2. Joe Girardi is an excellent manager. Donnie Baseball — like Lou Pinella — is an excellent hitting coach who is not that adept at handling pitchers. Joe Torre's shelf life expired sometime in 2003.

  3. Thanks for this article Will. Still love Donnie Baseball and he will forever be my favorite player. I still remember the home run in the 1995 ALDS Game 2. The call by Gary Thorne still send chills up my spine:

    "This one by Mattingly, oh hang onto the roof, good bye! Homerun! Don Mattingly!"

    I don't think I've ever seen the stadium rock so hard as for that home run. It was unbelievable. One of the best memories I have of watching Yankee games with my Dad when I still lived in NJ.

    I still believe he is one of the best players to never win a World Series. At least one of the best Yankees.

  4. Nice article Will. I also want to point out a darkhorse candidate along with Mattingly and Girardi: current bench coach Tony Pena. I thought Pena also had a chance to manage due to his credentials with Royals and even winning an award in 2003, marking a 21 game improvement from the previous year. (Intereestingly, no pitcher won more than 10 games).

    I don't remember when, but I remember few seasons ago (2009?) when Yankees were on a losing streak and people were ranting about firing Girardi. Brian Cashman visited the clubhouse and the next day Girardi got ejected while the Yankees were getting owned. Tony Pena then managed and the Yankees came back to win the game. Afterwards, if i recall the team was winning a lot of games.

    Not saying that Pena should've been the manager, but we all seem to forget about the assistant manager.

  5. Let's see what happens with Donnie Baseball now that Matt Kemp is going to miss serious time with a blown hamstring. If the Dodgers stay this hot without Kemp, then you have to give him his due. But I'll reserve judgment for the time being. While some of his decisions will drive you up a wall, the bottom line is Girardi's a better manager than Mattingly and has done as good a job as you can after replacing a quasi-legend in Joe Torre.

  6. I cant get too worked up about girardi these days and going forward…. i like the way he handles the bullpen in the regular season (not the postseason so far)… dont care bout his relationships with the media… and i like that he doesnt let his overmanaging spill over into creating a new lineup every day…

    If we're being totally honest, and not to bring up bad memories… but Girardi really only has 3 screwups…

    1. Game 3 of the 2009 ALCS…. no need to say more u know what im talking about
    2. Batting posada 9th (ok) for the first time against the red sox in a nationally televised game (not ok)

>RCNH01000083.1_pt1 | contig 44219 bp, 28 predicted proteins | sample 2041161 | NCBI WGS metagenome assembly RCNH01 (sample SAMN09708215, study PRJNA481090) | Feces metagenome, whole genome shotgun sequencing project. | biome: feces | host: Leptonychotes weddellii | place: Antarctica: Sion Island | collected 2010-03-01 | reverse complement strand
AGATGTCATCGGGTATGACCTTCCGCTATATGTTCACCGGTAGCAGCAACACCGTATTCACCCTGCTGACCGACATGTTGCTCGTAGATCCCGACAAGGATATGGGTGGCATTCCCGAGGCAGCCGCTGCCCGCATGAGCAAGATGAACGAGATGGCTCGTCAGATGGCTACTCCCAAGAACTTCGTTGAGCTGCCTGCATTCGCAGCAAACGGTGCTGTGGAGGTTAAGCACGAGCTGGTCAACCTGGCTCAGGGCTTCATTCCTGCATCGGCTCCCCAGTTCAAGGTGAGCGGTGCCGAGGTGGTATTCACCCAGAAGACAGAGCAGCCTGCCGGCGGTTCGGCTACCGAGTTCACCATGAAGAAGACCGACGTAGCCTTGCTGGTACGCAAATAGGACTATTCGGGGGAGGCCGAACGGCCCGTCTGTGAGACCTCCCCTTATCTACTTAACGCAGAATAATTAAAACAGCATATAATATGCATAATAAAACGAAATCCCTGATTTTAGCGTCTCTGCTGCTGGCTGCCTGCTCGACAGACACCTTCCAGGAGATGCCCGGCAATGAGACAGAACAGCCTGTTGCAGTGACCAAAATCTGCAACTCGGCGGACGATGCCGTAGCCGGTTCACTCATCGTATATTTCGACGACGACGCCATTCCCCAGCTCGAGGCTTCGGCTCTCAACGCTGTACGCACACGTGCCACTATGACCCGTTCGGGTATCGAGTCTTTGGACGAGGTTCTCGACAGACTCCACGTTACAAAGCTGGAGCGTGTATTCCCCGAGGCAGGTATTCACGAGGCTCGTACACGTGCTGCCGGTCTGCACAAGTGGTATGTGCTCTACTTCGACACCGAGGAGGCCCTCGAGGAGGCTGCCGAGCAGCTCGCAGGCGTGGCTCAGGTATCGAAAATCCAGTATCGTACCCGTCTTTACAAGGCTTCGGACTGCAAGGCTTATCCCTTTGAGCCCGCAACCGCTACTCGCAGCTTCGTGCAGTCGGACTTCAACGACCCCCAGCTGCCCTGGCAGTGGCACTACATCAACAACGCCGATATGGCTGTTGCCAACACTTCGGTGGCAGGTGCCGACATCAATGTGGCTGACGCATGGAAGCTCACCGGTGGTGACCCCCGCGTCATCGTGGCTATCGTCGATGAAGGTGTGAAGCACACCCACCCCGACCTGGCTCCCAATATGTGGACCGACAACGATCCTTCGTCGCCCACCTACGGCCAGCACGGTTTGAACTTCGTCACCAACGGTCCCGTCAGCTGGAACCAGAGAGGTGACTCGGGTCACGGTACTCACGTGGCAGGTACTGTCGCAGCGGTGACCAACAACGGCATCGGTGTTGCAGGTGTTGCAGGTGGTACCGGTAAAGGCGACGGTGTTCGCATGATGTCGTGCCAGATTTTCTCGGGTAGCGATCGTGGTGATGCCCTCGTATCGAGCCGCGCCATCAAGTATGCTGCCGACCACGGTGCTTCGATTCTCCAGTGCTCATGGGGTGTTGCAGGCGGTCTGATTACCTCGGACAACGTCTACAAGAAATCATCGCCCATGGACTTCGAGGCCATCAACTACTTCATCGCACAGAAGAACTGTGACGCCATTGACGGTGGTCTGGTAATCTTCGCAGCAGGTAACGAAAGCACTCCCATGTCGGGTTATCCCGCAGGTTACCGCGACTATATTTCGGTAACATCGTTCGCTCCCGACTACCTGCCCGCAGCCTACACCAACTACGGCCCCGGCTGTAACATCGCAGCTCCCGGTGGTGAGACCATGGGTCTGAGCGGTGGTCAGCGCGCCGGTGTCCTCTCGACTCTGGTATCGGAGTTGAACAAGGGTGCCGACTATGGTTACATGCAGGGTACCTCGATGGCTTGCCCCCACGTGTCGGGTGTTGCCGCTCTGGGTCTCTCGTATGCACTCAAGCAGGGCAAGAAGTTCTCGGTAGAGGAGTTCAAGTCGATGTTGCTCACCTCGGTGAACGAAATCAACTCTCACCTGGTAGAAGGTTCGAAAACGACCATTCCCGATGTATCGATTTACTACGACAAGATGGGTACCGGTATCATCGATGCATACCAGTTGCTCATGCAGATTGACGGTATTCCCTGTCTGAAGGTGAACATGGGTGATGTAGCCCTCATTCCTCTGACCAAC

3. Forcing his "ace" to intentionally walk sean rodriguez in the 1st inning of the season, yes, it did happen.

    give him credit for the bullpen, not being loose lipped with the media… how he handled jeter early 2011… how he continues to handle teixiera.. and for his overall passion

    • Not really sure what you’re referring to in 1), actually, because I don’t remember anything noteworthy about that game. He made a weird pitching change in game 5 of that series and, IMO, made a really bad decision not to bring in Mo to keep Game 3 of the 2010 ALCS within striking distance, so I assume you meant one of those?

    • And, of course, Torre had way more than 3 screwups. Some of the more memorable: (1) leaving Jeff Weaver in during the 2003 WS, (2) batting A-Rod 8th in 2006, (3) not pulling the team off the field during the Lake Erie Midge Invasion, (4) laying waste to the careers of a host of relievers, including Sturze, Proctor and Quantrill.

  7. Great piece and worth pondering.

    Mattingly's ascension hasn't been stellar though as he's had in-game flubs in his first two seasons that would have been HUGE if they were made in the Bronx and possibly stemmed from his lack of familiarity with National League play. SoCal may be easy peezy but in NY he'd have been crucified. Girardi has impressed me more this season than in any previous year managing the Yankees. The ring he won came after the team signed the #1, 2 and 3 free agents on the market. In 2012 thanks to injuries he's had to scramble and mix things up. The lineup has frequently looked like it was held together with duct tape — and it has worked.

    Love Torre though I ultimately did — he was no maestro with handling pitchers either.